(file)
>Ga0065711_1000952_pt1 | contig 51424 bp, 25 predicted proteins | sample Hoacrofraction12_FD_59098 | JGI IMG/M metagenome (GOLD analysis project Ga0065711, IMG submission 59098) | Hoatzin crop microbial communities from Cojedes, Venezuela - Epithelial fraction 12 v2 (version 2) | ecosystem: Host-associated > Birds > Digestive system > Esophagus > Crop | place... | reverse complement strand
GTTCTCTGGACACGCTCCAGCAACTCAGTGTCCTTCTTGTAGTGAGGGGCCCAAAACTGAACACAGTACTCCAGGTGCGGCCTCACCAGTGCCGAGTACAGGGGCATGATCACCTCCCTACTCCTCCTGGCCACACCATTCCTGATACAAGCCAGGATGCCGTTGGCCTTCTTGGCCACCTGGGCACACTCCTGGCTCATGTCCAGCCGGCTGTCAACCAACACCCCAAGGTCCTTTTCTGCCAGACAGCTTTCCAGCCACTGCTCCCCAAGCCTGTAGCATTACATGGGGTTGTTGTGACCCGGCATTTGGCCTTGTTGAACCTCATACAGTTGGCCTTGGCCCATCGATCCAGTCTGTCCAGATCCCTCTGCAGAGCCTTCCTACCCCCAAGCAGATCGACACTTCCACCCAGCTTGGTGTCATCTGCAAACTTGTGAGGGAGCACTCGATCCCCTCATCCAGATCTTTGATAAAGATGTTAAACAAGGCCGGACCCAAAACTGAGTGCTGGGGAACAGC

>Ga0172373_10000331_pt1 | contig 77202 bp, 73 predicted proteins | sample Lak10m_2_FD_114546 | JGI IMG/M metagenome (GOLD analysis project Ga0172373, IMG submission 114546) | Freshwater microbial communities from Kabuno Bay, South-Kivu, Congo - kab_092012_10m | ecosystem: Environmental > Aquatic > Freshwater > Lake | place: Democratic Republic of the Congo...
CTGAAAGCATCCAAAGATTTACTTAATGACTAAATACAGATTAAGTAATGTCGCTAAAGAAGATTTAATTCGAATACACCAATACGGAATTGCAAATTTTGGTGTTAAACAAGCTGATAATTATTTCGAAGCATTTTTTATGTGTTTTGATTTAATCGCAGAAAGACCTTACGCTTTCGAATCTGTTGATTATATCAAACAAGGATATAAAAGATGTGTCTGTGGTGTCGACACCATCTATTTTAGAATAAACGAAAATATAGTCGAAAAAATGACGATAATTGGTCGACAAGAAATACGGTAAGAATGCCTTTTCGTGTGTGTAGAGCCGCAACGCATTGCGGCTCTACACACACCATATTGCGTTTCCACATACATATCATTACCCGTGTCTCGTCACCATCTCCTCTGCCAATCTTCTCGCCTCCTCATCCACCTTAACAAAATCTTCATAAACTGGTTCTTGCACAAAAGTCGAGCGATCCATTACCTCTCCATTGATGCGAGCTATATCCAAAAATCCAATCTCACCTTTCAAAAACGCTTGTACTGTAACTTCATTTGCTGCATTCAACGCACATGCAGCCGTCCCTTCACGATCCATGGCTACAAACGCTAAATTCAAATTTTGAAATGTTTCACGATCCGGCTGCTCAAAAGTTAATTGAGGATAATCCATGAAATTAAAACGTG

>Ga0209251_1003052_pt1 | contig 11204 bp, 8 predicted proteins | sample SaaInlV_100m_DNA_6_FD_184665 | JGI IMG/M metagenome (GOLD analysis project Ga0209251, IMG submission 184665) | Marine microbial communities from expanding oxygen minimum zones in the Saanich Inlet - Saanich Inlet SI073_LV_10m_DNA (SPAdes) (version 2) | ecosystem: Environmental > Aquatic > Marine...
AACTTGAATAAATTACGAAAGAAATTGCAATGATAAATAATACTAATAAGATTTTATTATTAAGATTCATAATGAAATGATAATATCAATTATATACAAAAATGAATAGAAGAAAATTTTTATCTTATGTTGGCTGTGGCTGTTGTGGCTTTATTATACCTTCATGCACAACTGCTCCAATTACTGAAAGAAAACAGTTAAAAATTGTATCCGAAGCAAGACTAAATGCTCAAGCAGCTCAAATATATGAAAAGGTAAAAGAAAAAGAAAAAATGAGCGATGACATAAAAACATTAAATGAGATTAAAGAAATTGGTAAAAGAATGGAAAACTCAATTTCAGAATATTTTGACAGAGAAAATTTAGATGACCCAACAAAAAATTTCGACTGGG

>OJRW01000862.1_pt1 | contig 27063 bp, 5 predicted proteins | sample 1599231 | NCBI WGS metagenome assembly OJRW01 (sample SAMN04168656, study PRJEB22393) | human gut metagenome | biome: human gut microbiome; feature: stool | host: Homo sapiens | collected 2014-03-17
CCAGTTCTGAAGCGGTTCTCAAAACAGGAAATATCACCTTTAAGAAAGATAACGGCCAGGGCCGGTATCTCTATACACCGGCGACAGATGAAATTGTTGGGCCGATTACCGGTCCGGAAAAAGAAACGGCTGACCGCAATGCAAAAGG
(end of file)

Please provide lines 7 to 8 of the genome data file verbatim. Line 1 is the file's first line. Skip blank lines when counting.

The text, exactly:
>OJRW01000862.1_pt1 | contig 27063 bp, 5 predicted proteins | sample 1599231 | NCBI WGS metagenome assembly OJRW01 (sample SAMN04168656, study PRJEB22393) | human gut metagenome | biome: human gut microbiome; feature: stool | host: Homo sapiens | collected 2014-03-17
CCAGTTCTGAAGCGGTTCTCAAAACAGGAAATATCACCTTTAAGAAAGATAACGGCCAGGGCCGGTATCTCTATACACCGGCGACAGATGAAATTGTTGGGCCGATTACCGGTCCGGAAAAAGAAACGGCTGACCGCAATGCAAAAGG